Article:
5 Things Utah: Q&A w/ Tracy Gruber, Formulary redesign, LGBTQIA+ health


Eli Kirshbaum


With the long-anticipated health department merger now finalized, this newsletter features a Q&A with the leader at the helm of Utah’s new Department of Health and Human Services, Tracy Gruber.

Also in this month’s edition are recommendations for redesigning Utah’s Rx formulary to lower medication costs, details on how U of U Health Plans is preparing for the end of the public health emergency, and insight on how to improve the LGBTQIA+ population’s access to care.

Thanks for reading!

Eli Kirshbaum
State of Reform 


1. Q&A: Tracy Gruber discusses new DHHS

Following the operationalization of the Department of Health and Human Services at the beginning of this month, DHHS’s Executive Director Tracy Gruber says she’s proud the state made the July 1st implementation deadline and affirmed that the consolidated services provided by the merged department will make accessing care easier for Utahns. In this Q&A, Gruber discusses the impact of the new department and the administrative work still to be done.

While emphasizing that the department is fully ready to serve Utahns, Gruber said remaining work includes consolidating contracts the two former departments had with community entities and establishing a Division of Customer Experience. The latter will help Utahns “navigate the complexities of government.” Gruber also said DHHS plans to pursue innovative health payment models through its Office of Innovation, which will complement the governor’s One Utah Health Collaborative in pursuit of value-based payment structures.


2. Advocates say Utah needs formulary redesign to lower Rx costs

Utah could save $250 million per year on pharmaceuticals by utilizing biosimilars and therapeutically equivalent medications, according to Dr. Bruce Wolf, CEO and Founder of the Rx cost advocacy organization Milligram. Wolf testified at a recent Health and Human Services Interim Committee meeting on lowering Rx prices. As an example, Wolf said the commonly used COPD medication Advair costs the state $15.30 per patient per day, while Breo—an alternative COPD medication that’s just as effective—costs the state $10.41 per patient per day.

“If you do the math, if you just switched Advair to Breo, you would save a third of the expense of [the medication] with just that one switch,” Wolf said. “That would probably entail just pushing a button.” Wolf urged state officials to enlist Milligram to identify the most costly drugs on the state’s formulary and design an updated formulary with alternative, lower-cost drugs. He said Milligram would provide ongoing quarterly updates to the formulary design.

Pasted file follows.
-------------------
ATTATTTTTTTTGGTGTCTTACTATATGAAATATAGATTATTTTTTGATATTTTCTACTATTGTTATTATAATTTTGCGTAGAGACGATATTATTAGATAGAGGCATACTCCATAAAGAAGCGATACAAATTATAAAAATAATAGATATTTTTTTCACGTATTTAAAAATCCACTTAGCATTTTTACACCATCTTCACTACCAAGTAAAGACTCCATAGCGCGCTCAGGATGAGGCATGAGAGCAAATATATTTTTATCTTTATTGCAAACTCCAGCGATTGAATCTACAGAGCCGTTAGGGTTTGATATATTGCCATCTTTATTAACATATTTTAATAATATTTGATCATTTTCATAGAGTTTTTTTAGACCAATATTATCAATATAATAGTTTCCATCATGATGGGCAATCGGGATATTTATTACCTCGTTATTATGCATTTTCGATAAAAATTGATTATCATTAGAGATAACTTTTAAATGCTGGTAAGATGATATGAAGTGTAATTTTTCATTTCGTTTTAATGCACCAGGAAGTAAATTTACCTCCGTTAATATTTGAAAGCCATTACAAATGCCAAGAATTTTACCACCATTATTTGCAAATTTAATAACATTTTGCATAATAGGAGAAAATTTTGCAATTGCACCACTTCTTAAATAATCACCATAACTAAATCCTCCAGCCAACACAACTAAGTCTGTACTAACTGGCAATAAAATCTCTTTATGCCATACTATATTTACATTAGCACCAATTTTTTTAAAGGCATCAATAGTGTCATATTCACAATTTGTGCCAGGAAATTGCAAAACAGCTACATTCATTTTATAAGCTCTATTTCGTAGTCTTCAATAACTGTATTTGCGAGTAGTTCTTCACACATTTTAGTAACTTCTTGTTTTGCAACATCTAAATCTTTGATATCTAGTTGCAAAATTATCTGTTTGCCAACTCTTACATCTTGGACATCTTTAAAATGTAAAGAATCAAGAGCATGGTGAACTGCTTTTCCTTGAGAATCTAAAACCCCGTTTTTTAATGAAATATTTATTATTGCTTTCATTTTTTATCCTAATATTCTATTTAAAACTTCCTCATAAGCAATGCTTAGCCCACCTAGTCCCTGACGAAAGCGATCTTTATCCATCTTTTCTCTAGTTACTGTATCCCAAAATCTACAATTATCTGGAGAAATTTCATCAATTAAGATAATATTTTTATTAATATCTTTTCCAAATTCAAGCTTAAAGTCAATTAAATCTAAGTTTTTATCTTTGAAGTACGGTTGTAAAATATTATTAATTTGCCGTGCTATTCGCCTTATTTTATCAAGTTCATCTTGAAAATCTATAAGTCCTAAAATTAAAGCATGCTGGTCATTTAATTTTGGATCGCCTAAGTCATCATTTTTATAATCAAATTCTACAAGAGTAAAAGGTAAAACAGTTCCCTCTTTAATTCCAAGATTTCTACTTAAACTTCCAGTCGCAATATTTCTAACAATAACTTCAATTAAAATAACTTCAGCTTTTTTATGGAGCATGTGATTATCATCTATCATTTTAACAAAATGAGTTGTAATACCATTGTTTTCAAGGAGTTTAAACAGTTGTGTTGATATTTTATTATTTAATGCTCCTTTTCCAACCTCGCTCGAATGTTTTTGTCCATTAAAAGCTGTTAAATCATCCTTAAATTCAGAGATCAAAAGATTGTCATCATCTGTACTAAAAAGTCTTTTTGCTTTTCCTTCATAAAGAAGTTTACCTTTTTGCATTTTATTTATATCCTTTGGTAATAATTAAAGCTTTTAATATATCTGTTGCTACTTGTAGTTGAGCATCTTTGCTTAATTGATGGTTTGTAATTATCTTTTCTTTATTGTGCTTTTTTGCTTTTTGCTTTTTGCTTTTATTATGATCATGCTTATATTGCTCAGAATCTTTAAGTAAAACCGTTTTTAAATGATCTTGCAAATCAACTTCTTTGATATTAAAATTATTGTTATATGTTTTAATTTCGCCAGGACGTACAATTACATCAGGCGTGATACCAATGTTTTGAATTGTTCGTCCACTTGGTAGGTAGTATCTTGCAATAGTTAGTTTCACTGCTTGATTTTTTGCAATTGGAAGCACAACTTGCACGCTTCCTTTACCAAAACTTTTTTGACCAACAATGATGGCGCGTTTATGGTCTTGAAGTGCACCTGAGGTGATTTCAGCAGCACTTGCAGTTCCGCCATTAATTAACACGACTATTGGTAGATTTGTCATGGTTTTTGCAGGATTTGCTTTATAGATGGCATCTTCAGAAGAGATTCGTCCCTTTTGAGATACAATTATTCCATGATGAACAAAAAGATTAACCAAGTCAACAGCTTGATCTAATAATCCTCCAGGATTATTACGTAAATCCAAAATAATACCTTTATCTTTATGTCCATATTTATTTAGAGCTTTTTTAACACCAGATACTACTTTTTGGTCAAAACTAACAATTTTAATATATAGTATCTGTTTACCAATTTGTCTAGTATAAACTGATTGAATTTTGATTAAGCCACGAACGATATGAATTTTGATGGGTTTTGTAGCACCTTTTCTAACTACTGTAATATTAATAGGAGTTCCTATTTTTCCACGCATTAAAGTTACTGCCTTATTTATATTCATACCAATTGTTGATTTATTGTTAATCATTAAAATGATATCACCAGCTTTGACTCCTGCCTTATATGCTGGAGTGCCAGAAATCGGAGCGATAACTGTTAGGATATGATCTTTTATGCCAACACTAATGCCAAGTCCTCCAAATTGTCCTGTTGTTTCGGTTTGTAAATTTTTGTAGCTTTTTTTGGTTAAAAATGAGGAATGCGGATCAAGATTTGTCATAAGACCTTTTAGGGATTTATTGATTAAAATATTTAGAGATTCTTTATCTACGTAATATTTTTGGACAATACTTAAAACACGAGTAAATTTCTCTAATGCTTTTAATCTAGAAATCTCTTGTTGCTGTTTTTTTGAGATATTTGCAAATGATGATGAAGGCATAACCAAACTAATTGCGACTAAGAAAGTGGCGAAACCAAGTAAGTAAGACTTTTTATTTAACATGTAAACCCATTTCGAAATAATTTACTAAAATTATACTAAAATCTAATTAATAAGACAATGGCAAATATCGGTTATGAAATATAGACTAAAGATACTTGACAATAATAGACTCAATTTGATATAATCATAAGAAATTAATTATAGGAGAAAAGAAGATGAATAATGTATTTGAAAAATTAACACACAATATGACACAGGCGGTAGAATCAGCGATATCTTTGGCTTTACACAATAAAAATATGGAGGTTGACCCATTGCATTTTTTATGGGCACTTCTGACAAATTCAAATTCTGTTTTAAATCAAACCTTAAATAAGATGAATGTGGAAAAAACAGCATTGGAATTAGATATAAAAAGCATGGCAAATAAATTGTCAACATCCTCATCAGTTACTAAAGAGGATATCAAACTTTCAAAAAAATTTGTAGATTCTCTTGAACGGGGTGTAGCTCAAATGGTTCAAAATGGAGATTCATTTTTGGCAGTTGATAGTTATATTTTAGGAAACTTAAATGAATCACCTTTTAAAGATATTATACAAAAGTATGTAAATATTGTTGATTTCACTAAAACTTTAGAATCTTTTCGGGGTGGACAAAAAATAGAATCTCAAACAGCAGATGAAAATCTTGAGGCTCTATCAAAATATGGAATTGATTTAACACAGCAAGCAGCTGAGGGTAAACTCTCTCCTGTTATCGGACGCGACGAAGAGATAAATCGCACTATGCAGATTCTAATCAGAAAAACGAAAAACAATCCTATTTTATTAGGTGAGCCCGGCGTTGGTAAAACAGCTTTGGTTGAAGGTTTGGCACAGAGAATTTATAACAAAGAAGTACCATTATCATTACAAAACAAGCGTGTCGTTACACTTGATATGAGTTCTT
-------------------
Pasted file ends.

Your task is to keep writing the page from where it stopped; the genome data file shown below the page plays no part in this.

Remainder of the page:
3. What They’re Watching: Dulce Diez, Department of Health and Human Services

The Department of Health and Human Services Office of Health Equity Director, Dulce Diez, said lowering the cost of primary care is the most important way to bridge the equity gap for underserved Utahns. She said her office’s main goal is to listen to the community and create programs based on what they hear from stakeholders.

“The key for us is to involve the community from the beginning and work with the community all the way,” Diez said. “It’s not about what we think, it’s about what they think. It’s not about what we want, it’s what they want. It’s not about what the quantitative data shows as a priority, it’s also the qualitative data and the life experiences of the community working together.” She cited her office’s COVID Community Partnership project as an example of this, in which community health workers connect with underserved communities to help with the COVID response.



4. U of U Health Plans continues preparation for end of PHE

The CDC recently extended the COVID-19 Public Health Emergency until October, but preparations for inevitable Medicaid redeterminations haven’t slowed down. As one of Utah’s biggest Medicaid plans, University of Utah Health Plans is using various mediums to communicate with its members about checking their eligibility status. They’re also asking patients to update their contact information and are partnering with Take Care Utah to send health access assisters to help underserved Medicaid members prepare for redeterminations.

Randal Serr, Health Plans Community Outreach Manager at University of Utah Health Plans, said the PHE flexibilities that allowed so many more Utahns to receive Medicaid coverage presented opportunities to expand the program. “If there is one silver lining, we would not have anywhere near this amount of people on Medicaid right now [without PHE flexibilities],” Serr said. “This is a huge opportunity for us to retain as many people as possible and end up with more people on Medicaid than we would have without COVID.”


5. Recommendations for improving care access for LGBTQIA+ individuals

LGBTQIA+ adults are twice as likely as heterosexual adults to experience mental health issues, and transgender individuals are almost 4 times as likely as cisgender individuals to struggle with mental health. To address this, advocates encourage increased competency trainings on LGBTQIA+ health issues for Utah providers.

“We need to take the initiative to learn these things for ourselves, become competent, and advocate for people in our communities,” said Anna Docherty, PhD, of the Huntsman Mental Health Institute at a recent panel discussion. U of U Health has implemented a search tool for LGBTQIA+ patients to find providers who are trained on their specific health issues, as well as a Sexual Orientation and Gender Identity Committee that measures health disparities among the LGBTQIA+ community.